00:12:57yet we also mentioned earlier %HESITATION I need to give some job that's like a bit high running than what you would take another wise and and then tonight too to charities working on this issue eighty thousand hours also tries to figure out which of those options is passed
00:13:11in the front to a lot of researchers and experts in some of the fields of their most interested in pandemic prevention malaria treatment nuclear security climate change and they asked them would you rather have people earn money and donated to your cause or get involved directly doing researcher
00:13:28park on the ground most people actually cheese the person working directly in the field say on a non profit %HESITATION doing research something like that but whatever decision you make you can also reevaluate over time I tend to do a kind of annual review of my life once
00:13:45the error in January where I set aside a couple of days and try and like think about the big picture and one question I ask myself this is should I change job he's pretty confident that his current job is the best way to have an impact at least
00:13:58for now he helps a lot of people find more impactful jobs for themselves which has a kind of exponential affect any enjoys his job which is important just generally for having a fulfilling life but it's also important for social impact point of you because you're gonna be more
00:14:13likely to pan out I think that's a lesson learned as this movement has gotten older the things you try to force yourself into at age twenty two might not be as sustainable over the years that's truly wise again it's worth both trying to harness some of the vigor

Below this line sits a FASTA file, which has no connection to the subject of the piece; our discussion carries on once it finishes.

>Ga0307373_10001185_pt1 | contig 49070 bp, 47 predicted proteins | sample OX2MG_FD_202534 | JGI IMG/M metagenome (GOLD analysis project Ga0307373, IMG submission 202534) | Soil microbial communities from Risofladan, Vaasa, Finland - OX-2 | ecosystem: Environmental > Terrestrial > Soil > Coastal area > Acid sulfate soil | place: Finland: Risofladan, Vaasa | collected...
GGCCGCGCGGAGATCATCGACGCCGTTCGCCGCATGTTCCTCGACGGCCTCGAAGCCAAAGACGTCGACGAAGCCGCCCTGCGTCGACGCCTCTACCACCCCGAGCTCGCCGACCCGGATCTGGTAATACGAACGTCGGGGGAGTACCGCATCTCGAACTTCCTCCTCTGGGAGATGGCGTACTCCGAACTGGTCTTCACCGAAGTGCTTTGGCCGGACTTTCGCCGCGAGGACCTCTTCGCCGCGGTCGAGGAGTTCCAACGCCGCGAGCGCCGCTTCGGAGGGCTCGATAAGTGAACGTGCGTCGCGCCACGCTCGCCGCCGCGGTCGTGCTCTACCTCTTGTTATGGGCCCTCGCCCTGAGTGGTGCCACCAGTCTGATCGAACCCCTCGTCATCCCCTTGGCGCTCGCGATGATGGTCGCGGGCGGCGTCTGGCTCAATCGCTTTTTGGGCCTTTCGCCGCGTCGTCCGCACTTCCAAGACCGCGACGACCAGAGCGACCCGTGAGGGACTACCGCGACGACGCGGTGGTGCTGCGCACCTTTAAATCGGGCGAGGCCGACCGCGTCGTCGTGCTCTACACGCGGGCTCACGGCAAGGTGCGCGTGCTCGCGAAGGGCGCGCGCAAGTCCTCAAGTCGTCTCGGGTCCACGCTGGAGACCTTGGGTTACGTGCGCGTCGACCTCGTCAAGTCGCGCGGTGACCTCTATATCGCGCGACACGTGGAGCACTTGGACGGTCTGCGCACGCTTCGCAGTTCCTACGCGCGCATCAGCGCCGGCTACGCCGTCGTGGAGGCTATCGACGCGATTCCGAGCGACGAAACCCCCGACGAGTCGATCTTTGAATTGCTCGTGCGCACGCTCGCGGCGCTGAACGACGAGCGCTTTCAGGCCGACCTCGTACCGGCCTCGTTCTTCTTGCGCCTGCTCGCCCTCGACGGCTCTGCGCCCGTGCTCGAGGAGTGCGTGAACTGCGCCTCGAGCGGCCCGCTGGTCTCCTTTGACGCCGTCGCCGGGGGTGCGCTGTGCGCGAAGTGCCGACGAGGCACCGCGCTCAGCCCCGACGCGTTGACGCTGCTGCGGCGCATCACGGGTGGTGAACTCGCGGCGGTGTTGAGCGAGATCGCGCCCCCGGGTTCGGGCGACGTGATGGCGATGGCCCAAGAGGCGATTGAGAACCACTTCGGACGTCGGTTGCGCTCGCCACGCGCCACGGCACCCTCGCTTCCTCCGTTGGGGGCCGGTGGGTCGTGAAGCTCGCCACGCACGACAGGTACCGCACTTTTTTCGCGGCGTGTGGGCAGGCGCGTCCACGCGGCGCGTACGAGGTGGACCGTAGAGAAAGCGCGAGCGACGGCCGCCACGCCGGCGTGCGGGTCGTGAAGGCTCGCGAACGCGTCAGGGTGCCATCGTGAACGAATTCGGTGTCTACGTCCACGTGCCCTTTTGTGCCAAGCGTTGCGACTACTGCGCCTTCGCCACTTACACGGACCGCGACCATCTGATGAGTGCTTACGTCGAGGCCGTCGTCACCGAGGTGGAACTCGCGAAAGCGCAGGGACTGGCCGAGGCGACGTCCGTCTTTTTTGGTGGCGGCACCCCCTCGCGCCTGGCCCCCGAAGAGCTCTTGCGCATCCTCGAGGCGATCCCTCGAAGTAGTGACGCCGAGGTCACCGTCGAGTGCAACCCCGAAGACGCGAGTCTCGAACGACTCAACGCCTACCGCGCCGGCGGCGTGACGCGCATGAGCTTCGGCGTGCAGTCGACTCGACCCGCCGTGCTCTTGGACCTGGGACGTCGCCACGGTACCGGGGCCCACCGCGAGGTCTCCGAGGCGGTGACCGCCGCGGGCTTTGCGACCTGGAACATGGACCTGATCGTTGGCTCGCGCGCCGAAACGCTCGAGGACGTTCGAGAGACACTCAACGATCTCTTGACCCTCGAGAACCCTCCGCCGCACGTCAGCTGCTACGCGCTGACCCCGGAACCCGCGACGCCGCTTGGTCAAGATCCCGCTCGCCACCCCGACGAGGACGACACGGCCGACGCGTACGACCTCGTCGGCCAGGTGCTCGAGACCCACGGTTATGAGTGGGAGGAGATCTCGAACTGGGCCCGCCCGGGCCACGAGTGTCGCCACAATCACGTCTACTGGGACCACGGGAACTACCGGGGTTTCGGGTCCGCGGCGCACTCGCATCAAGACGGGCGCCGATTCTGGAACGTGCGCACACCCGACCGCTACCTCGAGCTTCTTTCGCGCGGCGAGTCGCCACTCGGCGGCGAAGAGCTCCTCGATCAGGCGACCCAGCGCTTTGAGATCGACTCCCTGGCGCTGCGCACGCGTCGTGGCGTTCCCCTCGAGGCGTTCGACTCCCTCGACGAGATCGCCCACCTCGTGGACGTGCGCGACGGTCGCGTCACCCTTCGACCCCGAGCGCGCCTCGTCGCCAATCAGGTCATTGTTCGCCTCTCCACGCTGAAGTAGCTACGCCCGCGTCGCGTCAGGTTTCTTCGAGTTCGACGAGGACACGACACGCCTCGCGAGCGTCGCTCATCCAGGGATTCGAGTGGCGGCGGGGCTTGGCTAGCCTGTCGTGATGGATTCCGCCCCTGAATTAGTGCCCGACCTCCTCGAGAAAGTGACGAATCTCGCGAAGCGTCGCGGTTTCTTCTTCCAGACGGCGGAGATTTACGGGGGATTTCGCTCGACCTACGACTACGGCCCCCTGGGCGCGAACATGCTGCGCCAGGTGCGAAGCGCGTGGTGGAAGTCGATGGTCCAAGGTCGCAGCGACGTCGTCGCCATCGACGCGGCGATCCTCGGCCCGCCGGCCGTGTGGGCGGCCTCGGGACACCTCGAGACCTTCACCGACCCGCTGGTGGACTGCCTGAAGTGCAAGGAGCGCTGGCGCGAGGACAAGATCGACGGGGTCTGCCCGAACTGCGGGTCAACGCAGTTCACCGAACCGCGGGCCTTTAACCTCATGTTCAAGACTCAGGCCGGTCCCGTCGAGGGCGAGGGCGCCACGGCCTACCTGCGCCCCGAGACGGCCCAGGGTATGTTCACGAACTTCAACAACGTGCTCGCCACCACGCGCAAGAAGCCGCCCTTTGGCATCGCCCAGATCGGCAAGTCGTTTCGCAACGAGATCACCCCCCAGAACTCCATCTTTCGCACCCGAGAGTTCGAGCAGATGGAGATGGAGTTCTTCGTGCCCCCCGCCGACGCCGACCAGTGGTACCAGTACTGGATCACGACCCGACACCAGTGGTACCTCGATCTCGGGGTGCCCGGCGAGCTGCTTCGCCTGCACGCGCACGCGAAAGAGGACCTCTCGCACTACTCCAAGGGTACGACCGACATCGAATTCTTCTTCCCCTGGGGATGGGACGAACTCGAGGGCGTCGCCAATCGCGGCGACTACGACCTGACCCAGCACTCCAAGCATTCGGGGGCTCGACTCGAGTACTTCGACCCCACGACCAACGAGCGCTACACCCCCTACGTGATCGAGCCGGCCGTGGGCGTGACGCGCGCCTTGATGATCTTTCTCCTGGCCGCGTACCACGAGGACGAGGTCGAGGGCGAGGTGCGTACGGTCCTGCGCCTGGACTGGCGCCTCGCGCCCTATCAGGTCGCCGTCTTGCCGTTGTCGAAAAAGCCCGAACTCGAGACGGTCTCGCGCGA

00:14:31of twenty two year olds but also being realistic about what you will stick to was a plan and not forcing yourself into plans that you will invest a lot into but maybe not reap the rewards of because you burn out that's true for picking a career and it's
00:14:47true for trying to donate a lot of money Jeff job generates a lot more money than truly is right now but they both still give away half their pre tax income to charity early on they spent a lot of time and energy trying not to waste money that
00:15:01they could be giving away like to the point where the B. standing in the grocery store debating whether or not to buy a brand of salt that was fifteen cents cheaper we didn't really quickly realize that this is the stupidest argument ever yes not not not a very
00:15:15good use of time though like fifteen cents per thing of salt over decades might might be a like a few dollars but yeah not a high priority you want to look at this through the lens of how do you have the most impact over the course of your
00:15:28lifetime and people in their early twenties are really zealous in a lot of ways usually and one of the ways that I was Alice and lot of other people try to be as Ellis is just like working as much as possible we're trying to do is little cushy
00:15:44miss for yourself is possible or something something like that and I'm not even sure that it's very impactful it might be more like it proving to yourself in the world like how hard core you are which again is something that people really love to do when they're twenty
00:15:58two at one point I was courting my vacation days so I could cash them in and donate the money and my friend who had had been through some of that said Julia this is crazy is top take a vacation days having a life that you enjoy that sustainable